John came to us from Hotchkiss. At Princeton, where his father, John, was a member of the Class of 1921, “Hoppie,” as we called him then, majored in politics, played varsity hockey all four years, dined at Ivy, and wrote his thesis on British and French colonialism in West Africa.
After learning Spanish at the University of Madrid, John set out for South America to make his fortune growing coffee. Reconsidering that, after two years, he repaired to Italy and, after a fortuitous year studying writing while working for an eminent English poet there, he found his calling. He began keeping a journal of his peripatetic life and travels, which became source material for his nonfiction and inspiration for his fiction.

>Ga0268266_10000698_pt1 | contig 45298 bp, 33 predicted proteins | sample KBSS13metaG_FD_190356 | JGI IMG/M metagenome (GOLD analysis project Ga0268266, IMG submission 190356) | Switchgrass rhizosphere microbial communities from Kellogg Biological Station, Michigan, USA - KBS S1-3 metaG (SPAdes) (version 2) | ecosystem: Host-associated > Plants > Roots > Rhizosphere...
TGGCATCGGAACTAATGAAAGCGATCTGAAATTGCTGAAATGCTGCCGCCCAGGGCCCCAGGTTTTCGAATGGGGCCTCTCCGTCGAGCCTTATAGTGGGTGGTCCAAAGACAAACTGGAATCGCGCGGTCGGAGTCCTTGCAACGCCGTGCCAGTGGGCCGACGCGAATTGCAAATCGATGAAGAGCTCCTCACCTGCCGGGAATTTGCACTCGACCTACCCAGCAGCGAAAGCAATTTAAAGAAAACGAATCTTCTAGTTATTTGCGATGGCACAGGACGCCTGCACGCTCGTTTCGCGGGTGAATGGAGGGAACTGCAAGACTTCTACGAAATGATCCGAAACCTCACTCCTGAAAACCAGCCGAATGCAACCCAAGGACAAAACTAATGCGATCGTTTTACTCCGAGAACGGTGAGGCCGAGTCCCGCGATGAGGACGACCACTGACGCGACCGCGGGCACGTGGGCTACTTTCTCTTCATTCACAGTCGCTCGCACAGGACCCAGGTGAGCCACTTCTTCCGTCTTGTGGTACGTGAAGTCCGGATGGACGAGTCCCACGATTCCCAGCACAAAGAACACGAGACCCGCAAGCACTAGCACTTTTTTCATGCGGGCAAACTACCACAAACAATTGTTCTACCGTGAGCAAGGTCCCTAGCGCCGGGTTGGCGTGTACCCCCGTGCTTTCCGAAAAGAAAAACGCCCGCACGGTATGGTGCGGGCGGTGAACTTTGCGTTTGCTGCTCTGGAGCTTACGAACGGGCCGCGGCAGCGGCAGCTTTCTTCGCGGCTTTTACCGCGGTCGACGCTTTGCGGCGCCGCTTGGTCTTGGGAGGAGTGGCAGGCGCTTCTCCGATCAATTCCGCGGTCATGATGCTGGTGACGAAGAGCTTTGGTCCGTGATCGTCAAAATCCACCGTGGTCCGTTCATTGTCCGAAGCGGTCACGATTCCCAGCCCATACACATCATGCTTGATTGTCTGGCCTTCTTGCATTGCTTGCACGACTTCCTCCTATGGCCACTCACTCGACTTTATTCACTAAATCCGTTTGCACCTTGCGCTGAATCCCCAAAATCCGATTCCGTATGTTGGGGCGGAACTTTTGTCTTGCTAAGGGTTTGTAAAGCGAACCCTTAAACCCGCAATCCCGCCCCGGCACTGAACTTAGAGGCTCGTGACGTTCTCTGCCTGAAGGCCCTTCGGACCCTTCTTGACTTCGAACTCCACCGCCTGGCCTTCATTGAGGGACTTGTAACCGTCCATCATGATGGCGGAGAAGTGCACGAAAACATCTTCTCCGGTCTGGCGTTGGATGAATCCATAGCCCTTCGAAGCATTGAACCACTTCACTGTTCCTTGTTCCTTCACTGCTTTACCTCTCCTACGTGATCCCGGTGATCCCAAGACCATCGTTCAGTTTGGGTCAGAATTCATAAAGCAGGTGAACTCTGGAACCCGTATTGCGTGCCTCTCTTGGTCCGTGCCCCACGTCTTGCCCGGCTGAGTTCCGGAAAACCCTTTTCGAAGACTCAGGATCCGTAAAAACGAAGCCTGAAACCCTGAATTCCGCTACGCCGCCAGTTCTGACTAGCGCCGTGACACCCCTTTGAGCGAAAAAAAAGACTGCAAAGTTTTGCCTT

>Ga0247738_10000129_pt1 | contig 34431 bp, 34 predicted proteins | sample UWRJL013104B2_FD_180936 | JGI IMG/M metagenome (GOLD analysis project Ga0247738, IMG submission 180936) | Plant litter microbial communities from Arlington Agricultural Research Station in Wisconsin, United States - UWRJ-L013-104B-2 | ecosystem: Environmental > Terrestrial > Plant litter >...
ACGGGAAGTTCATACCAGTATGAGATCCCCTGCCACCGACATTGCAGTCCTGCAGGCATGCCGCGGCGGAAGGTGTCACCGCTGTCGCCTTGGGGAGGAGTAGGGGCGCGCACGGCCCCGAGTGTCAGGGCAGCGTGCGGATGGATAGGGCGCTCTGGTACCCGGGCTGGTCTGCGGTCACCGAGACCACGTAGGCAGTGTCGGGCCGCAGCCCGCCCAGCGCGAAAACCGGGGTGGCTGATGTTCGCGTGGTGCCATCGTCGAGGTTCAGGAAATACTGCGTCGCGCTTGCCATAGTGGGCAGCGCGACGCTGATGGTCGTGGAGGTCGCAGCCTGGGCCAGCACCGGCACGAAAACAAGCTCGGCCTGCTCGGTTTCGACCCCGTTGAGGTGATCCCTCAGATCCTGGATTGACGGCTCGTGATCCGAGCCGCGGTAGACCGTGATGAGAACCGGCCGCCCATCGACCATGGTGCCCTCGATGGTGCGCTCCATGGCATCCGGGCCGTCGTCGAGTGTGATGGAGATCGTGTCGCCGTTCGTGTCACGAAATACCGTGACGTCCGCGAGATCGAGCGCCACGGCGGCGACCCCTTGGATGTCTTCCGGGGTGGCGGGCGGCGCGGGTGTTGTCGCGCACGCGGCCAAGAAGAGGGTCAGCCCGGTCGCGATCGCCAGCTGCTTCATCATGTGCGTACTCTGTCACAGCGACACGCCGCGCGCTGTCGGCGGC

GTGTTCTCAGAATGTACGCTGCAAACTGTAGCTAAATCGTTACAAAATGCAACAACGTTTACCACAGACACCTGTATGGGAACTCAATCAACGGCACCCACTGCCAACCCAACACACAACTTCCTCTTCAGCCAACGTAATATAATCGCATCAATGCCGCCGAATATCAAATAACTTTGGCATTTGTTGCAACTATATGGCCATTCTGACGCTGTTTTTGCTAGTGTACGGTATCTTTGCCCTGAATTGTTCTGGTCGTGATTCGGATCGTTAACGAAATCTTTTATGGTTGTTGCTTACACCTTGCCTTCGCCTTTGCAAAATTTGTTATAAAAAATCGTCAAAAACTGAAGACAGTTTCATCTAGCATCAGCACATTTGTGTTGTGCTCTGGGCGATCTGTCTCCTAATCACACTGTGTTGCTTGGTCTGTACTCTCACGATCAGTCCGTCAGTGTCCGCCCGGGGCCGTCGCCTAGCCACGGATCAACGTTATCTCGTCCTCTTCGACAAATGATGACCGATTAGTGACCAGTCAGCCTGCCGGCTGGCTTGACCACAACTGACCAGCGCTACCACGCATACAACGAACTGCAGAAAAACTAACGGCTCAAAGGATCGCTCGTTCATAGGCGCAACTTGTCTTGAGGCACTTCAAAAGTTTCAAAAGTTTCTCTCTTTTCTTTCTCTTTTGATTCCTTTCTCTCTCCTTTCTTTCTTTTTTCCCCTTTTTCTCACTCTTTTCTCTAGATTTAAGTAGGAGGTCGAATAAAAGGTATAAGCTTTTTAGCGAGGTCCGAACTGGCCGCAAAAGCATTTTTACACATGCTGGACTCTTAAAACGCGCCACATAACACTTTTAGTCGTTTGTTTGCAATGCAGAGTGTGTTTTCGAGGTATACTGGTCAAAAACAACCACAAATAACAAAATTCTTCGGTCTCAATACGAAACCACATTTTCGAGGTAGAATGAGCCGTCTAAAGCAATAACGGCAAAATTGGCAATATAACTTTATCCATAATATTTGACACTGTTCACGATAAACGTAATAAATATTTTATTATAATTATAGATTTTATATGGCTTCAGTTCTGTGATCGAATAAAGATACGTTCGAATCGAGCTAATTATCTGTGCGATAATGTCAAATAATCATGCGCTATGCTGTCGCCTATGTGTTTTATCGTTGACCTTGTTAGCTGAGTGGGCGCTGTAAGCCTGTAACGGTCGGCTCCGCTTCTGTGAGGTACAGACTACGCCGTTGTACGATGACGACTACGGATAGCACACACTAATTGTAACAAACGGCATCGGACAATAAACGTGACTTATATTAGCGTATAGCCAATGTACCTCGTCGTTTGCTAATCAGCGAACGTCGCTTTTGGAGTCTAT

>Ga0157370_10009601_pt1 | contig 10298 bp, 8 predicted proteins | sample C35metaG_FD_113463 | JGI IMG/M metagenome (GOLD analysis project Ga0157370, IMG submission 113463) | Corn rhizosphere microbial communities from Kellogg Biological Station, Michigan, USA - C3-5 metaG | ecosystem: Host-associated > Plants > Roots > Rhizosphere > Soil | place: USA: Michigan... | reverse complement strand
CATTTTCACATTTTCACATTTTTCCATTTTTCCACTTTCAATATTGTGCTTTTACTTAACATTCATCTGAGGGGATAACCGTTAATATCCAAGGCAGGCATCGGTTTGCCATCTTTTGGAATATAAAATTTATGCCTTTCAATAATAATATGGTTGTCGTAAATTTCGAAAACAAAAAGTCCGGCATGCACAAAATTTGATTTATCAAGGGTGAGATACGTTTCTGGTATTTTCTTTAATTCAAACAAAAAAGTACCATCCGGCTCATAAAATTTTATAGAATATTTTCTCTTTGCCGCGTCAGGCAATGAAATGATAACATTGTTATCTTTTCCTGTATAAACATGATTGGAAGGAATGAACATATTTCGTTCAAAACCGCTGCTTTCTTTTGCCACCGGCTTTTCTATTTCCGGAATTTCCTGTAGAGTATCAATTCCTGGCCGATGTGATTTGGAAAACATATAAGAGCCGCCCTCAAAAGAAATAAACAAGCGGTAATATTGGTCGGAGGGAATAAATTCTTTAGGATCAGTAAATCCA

His travels in Europe and Africa landed him in Morocco in 1970, teaching at the American School of Tangier and involved with the expatriate American writers of the beat generation: Bowles, Burroughs, Williams, Ginsberg, and numerous others. After further travels he settled again in Morocco, publishing his first stories and his first novel. He trekked the deserts of Algeria and Morocco, lived in Marrakesh for five years, and traveled through Central and South America once more. In 1973 he returned to Tangier, where he married Ellen Ann Ragsdale in 1977. They moved to England in 1979, ultimately settling in a National Trust House in Oxfordshire.
John died March 25, 2021, of Parkinson’s disease. He is survived by Ellen, three sons, and their families.